I think Michael has really shown me, because he's my husband, that I really did have a confidence problem. So having Michael always call me out when I'm being super self-deprecating, being really down on myself and very negative on my performance, it's really held me accountable to... I wouldn't let someone else talk to me that way, why would I let myself talk to me that way? So I feel like because we're so close and we're married, [Mike is] able to say that to me in a way that really resonated with me. What about you? Tell me all the nice stuff I do for you.
Mike: It's a trip getting to work on music with your significant other. Obviously there's a lot of challenges creatively when you're trying to separate the two, when you're like, 'Bandmate me is saying this, not husband me saying this.' But it's amazing, I wouldn't trade it for anything.
It's awesome getting to work with Courtney because the way that we do it now, we'll include her within the riff-writing process. I'll make a riff and then she'll get on the microphone and just do gibberish just to hear what might be there vocally, if it's in the right key for her or if it's comfortable for her range. We never used to do that before, I used to just give her full songs and be like, 'Good luck.'
Courtney: Yeah, I'd be like, 'Aw.'
Mike: Our two songs "Blessed Be," "Rules of Nines" and Eternal Blue have all been that process of including Courtney, and I think it's helped so much. It's made the process so much better and easier. It's just made for a better product, so I love writing with Courtney. It's difficult sometimes to separate the bandmate and the significant other like I was saying, but it's a very rare thing and I think it makes the music better to be honest with you.
Courtney: I think at this point, it's not hard to separate bandmate from husband and wife, I kind of feel like it's impossible. It's not even like an objective of mine anymore because I just embrace that that's just who we are. There's no transition between the two, it's just who we are. We're very fortunate that we are around a lot of people on our team that can hang with that, because it's a lot to deal with.
I'm going to put you in the mentor position and we'll end on this one. Now that you've achieved the success that you have, what advice do you have for bands who are entering the position that you were in, say a year ago?
Mike: Don't quit, honestly. For me, you can't fail if you don't quit. I've been trying to do this for 14 years, same with Courtney. And I just now am at the point where I can confidently, when someone says, 'What do you do for a living?' I won't be like, 'Oh I work here, but I'm also a musician.' I just tell people I'm a musician now, which is great and is the ultimate goal.
But it's just one of those things where you have to just give it your all and you can't let the voice in your head being like, 'This isn't working, what're you doing? Your friends are becoming doctors and lawyers, you're in your basement writing an album.' You just have to push through, and eventually it's just gonna pay off. Just keep going.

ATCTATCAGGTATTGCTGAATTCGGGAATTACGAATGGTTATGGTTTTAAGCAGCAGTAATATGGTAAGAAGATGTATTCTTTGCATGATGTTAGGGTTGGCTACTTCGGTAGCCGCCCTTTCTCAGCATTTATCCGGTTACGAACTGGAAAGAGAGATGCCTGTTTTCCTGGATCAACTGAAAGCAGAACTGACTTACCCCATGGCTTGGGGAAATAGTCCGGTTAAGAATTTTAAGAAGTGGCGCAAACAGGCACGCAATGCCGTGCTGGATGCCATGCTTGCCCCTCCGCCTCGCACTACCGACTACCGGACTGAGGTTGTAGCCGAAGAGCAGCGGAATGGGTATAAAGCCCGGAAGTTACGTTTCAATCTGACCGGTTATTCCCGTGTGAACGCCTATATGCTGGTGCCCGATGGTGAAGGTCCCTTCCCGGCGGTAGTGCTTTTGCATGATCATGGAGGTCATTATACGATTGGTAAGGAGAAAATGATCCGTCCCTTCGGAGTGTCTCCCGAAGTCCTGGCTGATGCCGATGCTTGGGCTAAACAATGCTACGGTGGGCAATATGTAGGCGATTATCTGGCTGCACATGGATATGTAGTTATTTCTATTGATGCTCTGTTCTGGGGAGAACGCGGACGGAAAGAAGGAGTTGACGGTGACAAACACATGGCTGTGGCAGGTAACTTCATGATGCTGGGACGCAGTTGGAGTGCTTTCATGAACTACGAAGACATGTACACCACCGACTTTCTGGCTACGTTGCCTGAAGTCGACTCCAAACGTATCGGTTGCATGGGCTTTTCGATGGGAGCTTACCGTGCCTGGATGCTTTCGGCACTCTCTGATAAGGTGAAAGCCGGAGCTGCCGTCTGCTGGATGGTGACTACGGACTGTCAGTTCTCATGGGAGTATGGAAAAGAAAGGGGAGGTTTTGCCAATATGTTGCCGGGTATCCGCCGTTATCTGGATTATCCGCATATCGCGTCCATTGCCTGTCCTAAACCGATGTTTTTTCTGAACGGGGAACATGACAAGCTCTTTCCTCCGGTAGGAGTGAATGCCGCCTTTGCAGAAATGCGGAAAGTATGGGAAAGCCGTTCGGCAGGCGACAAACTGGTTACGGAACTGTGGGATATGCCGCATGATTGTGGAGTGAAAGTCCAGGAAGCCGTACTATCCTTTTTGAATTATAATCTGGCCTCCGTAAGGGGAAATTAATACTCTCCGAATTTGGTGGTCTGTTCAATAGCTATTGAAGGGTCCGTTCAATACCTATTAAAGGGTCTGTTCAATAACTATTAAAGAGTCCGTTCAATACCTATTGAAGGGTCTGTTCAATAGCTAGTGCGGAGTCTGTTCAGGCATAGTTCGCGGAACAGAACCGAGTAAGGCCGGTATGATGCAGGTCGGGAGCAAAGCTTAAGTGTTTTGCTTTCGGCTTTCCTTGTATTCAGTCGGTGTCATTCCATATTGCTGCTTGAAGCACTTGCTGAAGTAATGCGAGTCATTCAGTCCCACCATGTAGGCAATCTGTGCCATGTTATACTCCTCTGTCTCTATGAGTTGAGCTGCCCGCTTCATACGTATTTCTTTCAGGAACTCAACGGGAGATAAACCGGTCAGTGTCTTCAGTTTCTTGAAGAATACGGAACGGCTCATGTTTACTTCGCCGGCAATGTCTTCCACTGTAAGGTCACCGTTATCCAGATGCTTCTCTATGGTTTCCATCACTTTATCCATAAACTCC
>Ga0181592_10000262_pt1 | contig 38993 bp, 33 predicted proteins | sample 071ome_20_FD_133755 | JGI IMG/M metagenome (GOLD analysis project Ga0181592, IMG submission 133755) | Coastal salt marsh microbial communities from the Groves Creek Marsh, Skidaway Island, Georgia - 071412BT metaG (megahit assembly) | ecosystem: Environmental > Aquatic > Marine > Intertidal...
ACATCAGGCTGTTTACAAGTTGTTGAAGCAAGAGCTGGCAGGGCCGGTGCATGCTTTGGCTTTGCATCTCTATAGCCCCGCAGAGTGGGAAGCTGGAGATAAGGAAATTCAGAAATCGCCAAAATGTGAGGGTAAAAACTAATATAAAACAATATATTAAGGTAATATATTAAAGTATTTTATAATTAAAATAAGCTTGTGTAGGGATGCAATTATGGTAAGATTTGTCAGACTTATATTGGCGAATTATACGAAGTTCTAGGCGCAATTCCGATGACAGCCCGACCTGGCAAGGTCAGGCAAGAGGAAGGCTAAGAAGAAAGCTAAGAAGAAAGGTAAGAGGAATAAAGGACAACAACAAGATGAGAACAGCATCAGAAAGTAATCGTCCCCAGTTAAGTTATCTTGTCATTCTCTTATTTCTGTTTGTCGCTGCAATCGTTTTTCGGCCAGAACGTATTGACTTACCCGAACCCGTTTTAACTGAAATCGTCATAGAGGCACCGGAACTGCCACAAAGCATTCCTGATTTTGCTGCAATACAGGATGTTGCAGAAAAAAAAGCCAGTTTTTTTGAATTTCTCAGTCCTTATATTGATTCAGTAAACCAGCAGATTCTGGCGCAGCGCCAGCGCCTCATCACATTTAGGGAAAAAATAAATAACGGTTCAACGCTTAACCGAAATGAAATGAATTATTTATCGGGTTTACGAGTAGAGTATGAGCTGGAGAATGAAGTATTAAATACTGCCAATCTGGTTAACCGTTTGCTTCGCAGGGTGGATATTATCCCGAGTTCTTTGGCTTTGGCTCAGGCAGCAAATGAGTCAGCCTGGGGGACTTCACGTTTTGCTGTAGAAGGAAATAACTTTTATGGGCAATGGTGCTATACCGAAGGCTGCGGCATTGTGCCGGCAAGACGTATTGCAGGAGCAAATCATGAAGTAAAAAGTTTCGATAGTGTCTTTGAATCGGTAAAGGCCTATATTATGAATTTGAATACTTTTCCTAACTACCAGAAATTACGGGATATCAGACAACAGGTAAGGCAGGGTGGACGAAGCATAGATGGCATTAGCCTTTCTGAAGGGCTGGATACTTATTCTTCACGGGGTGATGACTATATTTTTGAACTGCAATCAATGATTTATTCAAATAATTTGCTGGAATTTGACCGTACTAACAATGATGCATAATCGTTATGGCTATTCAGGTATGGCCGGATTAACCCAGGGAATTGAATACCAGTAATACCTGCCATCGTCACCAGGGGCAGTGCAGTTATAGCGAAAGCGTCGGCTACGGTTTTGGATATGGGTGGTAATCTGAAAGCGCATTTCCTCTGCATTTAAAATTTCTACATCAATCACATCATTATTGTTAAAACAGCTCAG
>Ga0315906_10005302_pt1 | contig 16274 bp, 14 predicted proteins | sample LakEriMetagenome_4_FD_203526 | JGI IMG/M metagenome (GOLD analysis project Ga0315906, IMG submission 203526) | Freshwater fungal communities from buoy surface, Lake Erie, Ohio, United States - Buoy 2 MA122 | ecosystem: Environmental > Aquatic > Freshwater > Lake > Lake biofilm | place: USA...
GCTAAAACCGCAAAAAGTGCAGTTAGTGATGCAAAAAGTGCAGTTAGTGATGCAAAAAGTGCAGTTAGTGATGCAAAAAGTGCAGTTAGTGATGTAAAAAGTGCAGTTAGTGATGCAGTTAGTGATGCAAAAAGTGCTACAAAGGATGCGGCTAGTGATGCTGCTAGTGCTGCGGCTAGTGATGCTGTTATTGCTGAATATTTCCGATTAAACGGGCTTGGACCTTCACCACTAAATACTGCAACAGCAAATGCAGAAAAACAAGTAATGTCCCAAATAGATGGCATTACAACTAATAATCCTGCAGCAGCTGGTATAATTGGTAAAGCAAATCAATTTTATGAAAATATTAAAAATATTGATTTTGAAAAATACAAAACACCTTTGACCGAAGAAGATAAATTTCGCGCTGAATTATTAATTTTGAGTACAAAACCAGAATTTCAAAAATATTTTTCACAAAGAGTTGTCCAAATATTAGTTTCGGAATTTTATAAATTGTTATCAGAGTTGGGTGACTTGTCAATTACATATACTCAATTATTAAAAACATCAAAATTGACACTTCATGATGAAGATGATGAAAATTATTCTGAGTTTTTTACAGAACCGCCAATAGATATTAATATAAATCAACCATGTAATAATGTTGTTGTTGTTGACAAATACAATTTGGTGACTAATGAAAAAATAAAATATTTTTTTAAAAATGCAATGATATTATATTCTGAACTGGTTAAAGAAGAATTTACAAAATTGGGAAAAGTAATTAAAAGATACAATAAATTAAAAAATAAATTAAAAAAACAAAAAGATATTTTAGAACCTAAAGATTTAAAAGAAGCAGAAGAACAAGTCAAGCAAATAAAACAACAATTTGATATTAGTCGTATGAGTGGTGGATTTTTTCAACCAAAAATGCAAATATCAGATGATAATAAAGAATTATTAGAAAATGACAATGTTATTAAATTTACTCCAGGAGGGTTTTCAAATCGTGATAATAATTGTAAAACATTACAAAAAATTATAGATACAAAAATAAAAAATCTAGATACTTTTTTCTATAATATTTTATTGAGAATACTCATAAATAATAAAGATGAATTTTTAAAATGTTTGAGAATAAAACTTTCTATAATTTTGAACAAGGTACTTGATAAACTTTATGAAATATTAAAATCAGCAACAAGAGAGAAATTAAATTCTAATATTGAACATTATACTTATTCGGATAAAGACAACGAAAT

Courtney: My advice is less optimistic.
Mike: You have to have balance, I suppose. You have to have good cop, bad cop.
Courtney: I just think that people that are starting out making music, and they have something that they feel is special, it's like you have to walk a line, always, behind a healthy dose of being completely delusional, but also have a bit of self-awareness. They're both very important.
You need the delusion part to get through some tough times, to keep going, but then you also need the self-awareness to be able to not get caught in the sunken cost fallacy of like, 'Oh, I put so much time into X, so I can't stop.' Whether it's a relationship with someone, 'We've been together a long time,' or a job, 'I've had this job for a long time,' I feel like it's the same thing with music.
I think it's very important for people to really look and assess how much time and effort they're actually spending on their music, and try to be realistic with themselves and self-aware, like, 'Could I be spending more of my time and resources on what I'm doing if I'm putting the rest of my life on hold for my music?'
And then also, I think the most important thing is just... as people who live on an island, if you want to be successful really, you can't let geography limit who you work with, who is making music with you and who is on your team because if we did that, we wouldn't have a band still. It would just be Michael and I. I think that a lot of people really get into the trap of trying to be the most successful local band, and I think that that's great if that's your goal. But that's probably not going to... most peoples' dreams are to go past that and become an international band.
So I think that people need to just work with people that they like in whatever capacity that is. Maybe you can't afford to fly someone out to direct your video, but maybe you can figure a way to send footage to them that you shoot yourself. Maybe you can't work with this mixing engineer and fully go into their studio, but maybe they can mix one song you send them the stems.
Just little things like that. I think that's a really big thing. But I think that's advice for our generation, and I think the new generation doesn't need to hear that, they know that already. They grew up connecting online with other people. The millennials, I think that we need that advice, but the Gen Z, they'd be like, 'Yeah, we know,' because they're just so connected and their collaboration online is just incredible.
Grab your copy of Spiritbox's 'Eternal Blue' here.